Yamaha MOTIV.e city car to use ultra-high-speed Zytek electric drive train
By Mike Hanlon
February 24, 2014
More details have emerged on the development of the Yamaha MOTIV.e city car concept which was shown at the Tokyo Motor Show last November. The MOTIV.e will be offered with several drivetrains, including an electric version, and EV specialist Zytek will supply a purpose-built ultra-high-speed motor for the project.
The 25 kW Zytek motor spins to 15,000 rpm and comes with advanced thermal management and control integration. The unit has been designed to cut cost, weight and size and this appears to have been achieved as the motor weighs just 13 kg (29 lbs), the gearbox just 11 kg (24 lbs) and the inverter just 7.5 kg (17 lbs).
The Yamaha MOTIV.e emanated from a partnership between Yamaha and Gordon Murray Design, using Murray’s iStream manufacturing technology and what appears to be a close relative of Murray's much-vaunted City Car – billed as an efficient electric vehicle at an affordable price. The car is Yamaha's first step into the automotive industry, and more cars will follow, though the aim is to produce cars of excellent drivability and with an emphasis on Yamaha's reputation for producing outstanding engines.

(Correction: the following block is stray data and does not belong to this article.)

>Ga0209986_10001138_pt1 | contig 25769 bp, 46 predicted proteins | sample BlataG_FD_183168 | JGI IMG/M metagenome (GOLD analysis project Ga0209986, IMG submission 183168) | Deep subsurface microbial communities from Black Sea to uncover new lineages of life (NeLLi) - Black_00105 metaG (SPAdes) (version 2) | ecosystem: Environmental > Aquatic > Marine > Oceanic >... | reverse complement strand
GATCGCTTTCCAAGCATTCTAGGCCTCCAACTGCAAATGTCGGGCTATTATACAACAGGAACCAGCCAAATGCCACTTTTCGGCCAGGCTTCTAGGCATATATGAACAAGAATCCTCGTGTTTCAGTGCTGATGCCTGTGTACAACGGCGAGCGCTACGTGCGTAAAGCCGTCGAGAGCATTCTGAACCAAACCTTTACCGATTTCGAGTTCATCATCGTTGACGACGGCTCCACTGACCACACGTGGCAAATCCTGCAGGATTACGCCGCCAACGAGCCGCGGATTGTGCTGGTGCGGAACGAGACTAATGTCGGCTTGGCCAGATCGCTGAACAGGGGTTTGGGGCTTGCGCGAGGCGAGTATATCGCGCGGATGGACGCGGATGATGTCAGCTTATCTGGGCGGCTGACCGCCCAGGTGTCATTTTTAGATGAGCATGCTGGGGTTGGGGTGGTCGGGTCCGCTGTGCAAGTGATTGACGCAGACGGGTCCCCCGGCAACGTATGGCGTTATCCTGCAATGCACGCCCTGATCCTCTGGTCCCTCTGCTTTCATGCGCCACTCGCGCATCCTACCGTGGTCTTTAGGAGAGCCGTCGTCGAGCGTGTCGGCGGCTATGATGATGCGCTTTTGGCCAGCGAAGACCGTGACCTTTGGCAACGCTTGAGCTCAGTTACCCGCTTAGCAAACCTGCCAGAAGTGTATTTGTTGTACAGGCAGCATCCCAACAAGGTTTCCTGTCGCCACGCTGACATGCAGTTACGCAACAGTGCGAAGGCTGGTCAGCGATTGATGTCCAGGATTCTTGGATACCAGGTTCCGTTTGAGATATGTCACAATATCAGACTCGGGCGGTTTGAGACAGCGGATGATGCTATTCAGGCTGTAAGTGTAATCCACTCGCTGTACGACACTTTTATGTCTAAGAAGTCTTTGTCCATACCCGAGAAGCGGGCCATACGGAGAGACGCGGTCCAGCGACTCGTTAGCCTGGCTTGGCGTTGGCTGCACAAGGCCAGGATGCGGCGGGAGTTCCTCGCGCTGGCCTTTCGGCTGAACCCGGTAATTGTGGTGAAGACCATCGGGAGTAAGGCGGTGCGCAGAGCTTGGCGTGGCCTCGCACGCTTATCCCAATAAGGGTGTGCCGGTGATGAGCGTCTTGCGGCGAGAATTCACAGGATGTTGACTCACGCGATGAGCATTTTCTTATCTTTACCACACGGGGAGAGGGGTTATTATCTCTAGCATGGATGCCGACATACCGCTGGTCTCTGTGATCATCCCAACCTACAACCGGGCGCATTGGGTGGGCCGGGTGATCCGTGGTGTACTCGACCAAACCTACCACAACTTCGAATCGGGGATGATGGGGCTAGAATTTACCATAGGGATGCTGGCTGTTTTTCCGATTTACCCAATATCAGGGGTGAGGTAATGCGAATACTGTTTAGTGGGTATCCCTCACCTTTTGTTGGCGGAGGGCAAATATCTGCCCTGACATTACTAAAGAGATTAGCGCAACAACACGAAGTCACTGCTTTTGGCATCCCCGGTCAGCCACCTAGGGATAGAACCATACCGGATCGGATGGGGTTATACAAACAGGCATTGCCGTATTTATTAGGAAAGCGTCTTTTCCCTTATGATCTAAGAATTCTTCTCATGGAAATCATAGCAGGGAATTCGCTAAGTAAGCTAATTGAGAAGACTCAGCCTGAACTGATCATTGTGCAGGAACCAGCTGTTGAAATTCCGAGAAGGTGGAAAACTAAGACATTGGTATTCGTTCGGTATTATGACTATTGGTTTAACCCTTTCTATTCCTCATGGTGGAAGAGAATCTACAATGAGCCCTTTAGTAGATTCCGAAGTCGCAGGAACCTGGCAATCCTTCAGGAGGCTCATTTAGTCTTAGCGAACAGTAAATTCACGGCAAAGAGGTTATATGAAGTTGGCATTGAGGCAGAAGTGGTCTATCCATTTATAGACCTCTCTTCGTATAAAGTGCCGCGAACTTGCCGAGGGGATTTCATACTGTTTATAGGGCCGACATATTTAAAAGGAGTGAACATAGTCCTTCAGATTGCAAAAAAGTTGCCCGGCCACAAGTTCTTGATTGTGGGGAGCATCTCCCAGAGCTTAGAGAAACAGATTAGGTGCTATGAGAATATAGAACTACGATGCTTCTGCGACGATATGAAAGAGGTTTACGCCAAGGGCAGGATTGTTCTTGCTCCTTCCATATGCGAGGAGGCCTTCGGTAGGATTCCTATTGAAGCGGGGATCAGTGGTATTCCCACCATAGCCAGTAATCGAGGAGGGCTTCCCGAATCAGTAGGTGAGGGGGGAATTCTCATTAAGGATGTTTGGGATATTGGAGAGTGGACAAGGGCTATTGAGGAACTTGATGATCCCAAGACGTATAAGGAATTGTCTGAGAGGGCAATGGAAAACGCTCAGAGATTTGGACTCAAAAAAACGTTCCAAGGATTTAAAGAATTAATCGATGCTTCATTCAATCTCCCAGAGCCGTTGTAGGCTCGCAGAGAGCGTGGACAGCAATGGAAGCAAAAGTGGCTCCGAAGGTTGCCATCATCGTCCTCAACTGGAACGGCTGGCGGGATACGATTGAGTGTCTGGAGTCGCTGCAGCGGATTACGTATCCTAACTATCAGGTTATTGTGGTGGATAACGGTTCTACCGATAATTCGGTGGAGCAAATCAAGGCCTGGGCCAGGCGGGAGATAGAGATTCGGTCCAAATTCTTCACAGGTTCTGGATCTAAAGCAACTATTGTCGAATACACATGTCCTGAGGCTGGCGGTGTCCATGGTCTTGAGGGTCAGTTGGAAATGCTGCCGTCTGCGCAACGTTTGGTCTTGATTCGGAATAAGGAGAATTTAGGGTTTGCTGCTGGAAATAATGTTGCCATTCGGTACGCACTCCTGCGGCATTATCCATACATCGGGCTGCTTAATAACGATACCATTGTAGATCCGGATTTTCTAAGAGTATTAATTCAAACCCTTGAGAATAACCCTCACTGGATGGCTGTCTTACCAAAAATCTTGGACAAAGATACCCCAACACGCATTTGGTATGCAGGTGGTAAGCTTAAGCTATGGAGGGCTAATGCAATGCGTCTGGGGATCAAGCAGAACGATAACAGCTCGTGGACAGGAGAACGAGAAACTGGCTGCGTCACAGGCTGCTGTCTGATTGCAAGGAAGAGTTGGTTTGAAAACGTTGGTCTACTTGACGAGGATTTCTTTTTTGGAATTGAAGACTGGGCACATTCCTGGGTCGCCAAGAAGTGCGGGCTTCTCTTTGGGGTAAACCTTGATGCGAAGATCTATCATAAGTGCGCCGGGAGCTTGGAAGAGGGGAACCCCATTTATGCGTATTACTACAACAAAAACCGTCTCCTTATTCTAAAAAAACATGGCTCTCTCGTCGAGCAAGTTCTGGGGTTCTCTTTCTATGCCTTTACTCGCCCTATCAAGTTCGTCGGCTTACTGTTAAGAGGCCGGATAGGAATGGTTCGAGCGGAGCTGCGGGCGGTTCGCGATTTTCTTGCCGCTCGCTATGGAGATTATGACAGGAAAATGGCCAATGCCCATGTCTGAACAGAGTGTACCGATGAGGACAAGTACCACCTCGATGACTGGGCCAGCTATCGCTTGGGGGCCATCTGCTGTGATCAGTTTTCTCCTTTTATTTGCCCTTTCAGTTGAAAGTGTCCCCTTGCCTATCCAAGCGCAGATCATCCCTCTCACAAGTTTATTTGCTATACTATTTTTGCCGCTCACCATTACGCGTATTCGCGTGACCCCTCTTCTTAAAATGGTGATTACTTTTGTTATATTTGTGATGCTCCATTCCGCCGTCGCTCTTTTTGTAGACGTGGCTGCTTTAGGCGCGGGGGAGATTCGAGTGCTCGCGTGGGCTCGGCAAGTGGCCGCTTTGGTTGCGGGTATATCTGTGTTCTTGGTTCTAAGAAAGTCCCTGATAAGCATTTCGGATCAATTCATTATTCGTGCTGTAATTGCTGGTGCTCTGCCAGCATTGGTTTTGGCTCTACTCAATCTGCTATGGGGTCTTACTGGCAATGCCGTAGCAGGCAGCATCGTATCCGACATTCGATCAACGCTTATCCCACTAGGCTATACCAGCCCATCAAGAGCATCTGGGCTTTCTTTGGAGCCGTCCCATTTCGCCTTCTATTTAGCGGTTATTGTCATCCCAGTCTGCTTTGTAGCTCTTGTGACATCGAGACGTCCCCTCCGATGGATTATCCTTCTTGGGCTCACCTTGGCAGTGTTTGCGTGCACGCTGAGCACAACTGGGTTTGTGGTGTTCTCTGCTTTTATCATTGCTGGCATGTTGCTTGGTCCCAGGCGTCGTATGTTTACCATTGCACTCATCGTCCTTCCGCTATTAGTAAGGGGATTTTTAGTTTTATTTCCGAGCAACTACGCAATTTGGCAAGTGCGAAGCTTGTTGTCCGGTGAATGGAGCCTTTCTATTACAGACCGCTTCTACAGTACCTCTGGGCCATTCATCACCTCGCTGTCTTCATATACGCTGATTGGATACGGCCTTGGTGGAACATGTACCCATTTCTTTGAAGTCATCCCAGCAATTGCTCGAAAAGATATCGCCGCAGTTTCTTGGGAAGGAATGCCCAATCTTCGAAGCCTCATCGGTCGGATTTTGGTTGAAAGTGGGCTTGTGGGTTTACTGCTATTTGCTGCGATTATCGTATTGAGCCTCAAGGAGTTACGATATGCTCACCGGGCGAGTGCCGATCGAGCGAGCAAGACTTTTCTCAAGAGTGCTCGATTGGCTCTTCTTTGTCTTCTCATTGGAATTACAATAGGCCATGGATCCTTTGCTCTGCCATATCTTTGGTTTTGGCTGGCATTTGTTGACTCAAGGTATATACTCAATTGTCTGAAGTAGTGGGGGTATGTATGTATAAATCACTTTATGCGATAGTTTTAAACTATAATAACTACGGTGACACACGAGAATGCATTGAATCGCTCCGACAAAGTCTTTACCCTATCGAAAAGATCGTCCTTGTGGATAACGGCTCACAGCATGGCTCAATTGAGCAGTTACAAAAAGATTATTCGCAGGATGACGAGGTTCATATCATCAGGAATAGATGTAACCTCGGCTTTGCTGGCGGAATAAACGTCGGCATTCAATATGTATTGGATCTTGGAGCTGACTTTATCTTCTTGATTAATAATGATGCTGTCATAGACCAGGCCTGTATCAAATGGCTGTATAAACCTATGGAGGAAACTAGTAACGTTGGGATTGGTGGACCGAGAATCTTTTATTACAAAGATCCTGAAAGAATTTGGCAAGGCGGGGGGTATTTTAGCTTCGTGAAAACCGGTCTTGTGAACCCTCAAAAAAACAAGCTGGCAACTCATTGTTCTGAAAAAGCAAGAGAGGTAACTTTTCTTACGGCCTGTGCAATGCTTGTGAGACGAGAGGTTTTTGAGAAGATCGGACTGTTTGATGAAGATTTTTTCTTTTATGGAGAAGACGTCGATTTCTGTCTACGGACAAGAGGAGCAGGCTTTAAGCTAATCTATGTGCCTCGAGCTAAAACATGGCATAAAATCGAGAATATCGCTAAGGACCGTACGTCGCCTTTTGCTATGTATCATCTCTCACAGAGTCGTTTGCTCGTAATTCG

“Yamaha wanted the vehicle to reflect the company’s reputation for outstanding engines,” according to Zytek Marketing Director Steve Tremble. “Interpreting this in an electric vehicle has driven excellence in performance and driveability, as well as in weight reduction and efficiency, building on the potential of iStream to deliver an agile drivers’ car as well as maximizing the range.”
Zytek will supply Yamaha with the electric motor, Vocis single speed reduction gearbox, and an Electronic Vehicle Control Module (EVCM) which includes thermal management within the decision-making algorithms.
“This is a new generation of EVCM that integrates torque arbitration, temperature control and voltage management to allow better decision making,” Zytek’s engineering program manager, Neil Cheeseman explains. “It optimizes the driver’s torque request based on a broad range of parameters including battery charge and temperature and the grip available at the tires. By integrating these decisions, we can provide more with less to improve both the driving experience and the range while reducing the size, weight and cost of the power electronics and battery pack.”Share
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